Lung cancer Natural History, Complications and Prognosis
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The majority of lung cancers present with advanced disease because the symptoms tend to occur later in the course of the disease. The patient experiences non-specific symptoms such as cough, hemoptysis, dyspnea, chest pain, dysphonia, dysphagia, fatigue, lack of appetite, weight loss, and fatigue from 3 weeks to 3 months before seeking medical attention. There are a variety of complications associated with lung cancer such as pleural effusion, leg weakness paresthesias, bladder dysfunction, seizures, hemiplegia, cranial nerve palsies, confusion, personality changes, skeletal pain, and/or pleuritic pain, atelectasis, and/or bronchopleural fistula. The prognosis of lung cancer is poor if diagnosed during the advanced stages.
- The majority of lung cancers present with advanced disease because the symptoms tend to occur later in the course of the disease.
- The patient experiences non-specific symptoms such as cough, hemoptysis, dyspnea, chest pain, dysphonia, dysphagia, lack of appetite, weight loss, and fatigue from 3 weeks to 3 months before seeking medical attention.
- While of duration of symptoms, the tumor cell may double 20 times.
- In more advanced disease, the tumor may spread to other organs such as the spinal cord, brain, and bone.
- These patients may develop symptoms such as leg weakness, paresthesias, bladder dysfunction, seizures, hemiplegia, cranial nerve palsies, confusion , personality changes, skeletal pain, and pleuritic pain.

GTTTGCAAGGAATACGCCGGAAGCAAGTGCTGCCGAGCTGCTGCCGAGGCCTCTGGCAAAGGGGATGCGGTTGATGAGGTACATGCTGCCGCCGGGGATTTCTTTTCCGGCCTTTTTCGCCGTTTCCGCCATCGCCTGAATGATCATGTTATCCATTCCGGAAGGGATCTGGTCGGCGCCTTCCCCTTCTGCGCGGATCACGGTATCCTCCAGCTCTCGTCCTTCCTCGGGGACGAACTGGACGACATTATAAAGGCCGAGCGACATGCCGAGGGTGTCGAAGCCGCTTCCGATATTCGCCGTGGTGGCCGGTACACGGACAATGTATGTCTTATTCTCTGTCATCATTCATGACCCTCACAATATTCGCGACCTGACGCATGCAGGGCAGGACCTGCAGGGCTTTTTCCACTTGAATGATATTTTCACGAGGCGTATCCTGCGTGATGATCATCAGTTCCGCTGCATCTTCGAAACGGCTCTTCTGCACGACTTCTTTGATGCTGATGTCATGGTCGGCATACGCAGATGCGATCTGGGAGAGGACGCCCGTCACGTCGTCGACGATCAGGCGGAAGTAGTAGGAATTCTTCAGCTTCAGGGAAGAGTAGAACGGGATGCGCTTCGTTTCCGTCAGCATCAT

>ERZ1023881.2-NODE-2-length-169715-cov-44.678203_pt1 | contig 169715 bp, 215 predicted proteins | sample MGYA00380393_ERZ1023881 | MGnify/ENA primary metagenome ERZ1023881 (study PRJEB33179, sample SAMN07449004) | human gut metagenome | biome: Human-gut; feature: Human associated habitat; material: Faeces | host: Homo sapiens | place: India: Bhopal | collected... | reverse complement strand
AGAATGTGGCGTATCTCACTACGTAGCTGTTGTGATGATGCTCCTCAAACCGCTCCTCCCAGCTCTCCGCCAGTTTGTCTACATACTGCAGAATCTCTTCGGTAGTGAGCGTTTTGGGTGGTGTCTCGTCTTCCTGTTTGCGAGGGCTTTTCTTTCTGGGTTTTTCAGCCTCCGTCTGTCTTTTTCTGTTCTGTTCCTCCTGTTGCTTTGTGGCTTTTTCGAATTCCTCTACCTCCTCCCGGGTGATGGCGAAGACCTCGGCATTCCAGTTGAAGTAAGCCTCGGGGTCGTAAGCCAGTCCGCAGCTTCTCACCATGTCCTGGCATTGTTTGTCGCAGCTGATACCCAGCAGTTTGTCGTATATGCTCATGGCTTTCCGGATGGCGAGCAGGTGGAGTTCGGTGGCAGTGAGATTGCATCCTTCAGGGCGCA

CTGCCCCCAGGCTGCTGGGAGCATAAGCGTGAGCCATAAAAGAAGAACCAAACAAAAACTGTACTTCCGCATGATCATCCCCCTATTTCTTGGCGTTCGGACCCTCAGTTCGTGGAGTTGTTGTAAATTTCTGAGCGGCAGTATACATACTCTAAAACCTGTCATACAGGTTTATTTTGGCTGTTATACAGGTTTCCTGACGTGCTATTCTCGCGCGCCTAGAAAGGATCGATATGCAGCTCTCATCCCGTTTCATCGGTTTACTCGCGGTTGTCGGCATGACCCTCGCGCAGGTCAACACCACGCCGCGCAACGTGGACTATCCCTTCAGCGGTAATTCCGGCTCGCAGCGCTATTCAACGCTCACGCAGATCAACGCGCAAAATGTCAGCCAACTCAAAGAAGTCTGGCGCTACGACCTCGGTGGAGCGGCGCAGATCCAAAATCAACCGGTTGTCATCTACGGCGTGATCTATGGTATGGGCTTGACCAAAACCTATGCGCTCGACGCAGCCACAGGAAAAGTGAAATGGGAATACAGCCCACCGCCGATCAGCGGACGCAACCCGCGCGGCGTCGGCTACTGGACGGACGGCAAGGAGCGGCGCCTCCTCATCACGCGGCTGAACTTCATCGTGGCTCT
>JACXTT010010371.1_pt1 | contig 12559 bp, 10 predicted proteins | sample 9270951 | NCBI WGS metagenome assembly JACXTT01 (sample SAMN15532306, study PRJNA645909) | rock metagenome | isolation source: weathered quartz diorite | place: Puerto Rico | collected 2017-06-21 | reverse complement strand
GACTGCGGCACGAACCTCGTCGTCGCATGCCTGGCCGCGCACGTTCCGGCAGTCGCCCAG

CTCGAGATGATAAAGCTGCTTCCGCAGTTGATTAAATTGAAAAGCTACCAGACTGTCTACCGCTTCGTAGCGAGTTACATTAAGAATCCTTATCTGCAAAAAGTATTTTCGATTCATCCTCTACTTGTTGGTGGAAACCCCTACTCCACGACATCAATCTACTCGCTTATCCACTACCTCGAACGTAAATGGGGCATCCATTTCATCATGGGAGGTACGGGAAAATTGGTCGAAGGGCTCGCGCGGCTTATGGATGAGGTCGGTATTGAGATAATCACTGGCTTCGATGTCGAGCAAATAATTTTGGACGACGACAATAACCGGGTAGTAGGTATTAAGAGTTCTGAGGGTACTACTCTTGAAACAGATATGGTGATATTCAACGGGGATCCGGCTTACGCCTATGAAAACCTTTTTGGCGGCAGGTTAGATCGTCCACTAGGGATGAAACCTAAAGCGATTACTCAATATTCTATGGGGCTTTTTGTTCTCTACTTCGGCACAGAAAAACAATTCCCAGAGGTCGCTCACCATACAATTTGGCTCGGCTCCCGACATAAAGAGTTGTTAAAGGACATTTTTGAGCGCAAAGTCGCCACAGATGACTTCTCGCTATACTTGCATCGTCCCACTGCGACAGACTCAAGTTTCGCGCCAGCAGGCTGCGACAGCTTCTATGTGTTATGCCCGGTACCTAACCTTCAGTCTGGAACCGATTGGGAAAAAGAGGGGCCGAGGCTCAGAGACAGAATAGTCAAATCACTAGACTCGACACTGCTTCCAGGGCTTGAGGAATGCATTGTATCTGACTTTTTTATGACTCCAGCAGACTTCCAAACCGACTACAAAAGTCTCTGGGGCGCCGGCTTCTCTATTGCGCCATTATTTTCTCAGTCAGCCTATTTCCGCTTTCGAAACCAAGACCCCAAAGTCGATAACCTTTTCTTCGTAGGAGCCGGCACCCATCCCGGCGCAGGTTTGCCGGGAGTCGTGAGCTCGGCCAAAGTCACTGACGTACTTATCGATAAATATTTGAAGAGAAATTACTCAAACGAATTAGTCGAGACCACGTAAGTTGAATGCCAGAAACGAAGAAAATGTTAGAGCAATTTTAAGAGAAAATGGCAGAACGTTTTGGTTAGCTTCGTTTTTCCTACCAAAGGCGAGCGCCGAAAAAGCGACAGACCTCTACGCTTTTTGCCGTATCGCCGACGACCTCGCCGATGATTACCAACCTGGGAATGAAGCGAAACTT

- Once the cancer spreads to the other organs, it is most likely fatal.
- Hemoptysis (coughing up blood)
- Occasionally lung cancer can cause bleeding in the airways which results in the patient coughing up blood.
- It is possible that lung cancer will cause pain as well, especially if it spreads to the lining of the lung, or other areas of the body, like the bones.
- There are treatments to help combat the pain.
- Lung cancer can cause fluid to build up in the lungs which can cause breathing difficulties.
- There are treatments available to help drain the excess fluid
- Superior vena cava syndrome
- SVCS is a group of symptoms caused by obstruction of the superior vena cava. More than 60% of cases of superior vena cava obstruction are caused by malignant causes, typically a tumor outside the vessel compressing the vessel wall.
The prognosis of lung cancer is poor and it depends on the following:
- Whether or not the tumor can be removed by surgery
- The stage of the cancer: the size of the tumor, whether the cancer has spread outside the lung
- The patient’s general health
- Whether the cancer has just been diagnosed or has recurred
Non–small cell lung cancer survival rate by stage
|Stage||5-year survival rate|
Small cell lung cancer survival rate
- To view the prognosis among patients with small cell lung carcinoma, please click Here
- Leary, A (2012). Lung cancer a multidisciplinary approach. Chichester, West Sussex, UK Ames, Iowa: Wiley-Blackwell. ISBN 9781405180757.
- Jones, DR (Jul 1998). "Pancoast tumors of the lung". Current Opinion in Pulmonary Medicine. 4 (4): 191–197. PMID 10813231. Unknown parameter
- Eren S, Karaman A, Okur A (2006). "The superior vena cava syndrome caused by malignant disease. Imaging with multi-detector row CT". Eur J Radiol. 59 (1): 93–103. doi:10.1016/j.ejrad.2006.01.003. PMID 16476534.
- Lung cancer. Canadian Cancer Society 2015. http://www.cancer.ca/en/cancer-information/cancer-type/lung/prognosis-and-survival/survival-statistics/?region=ab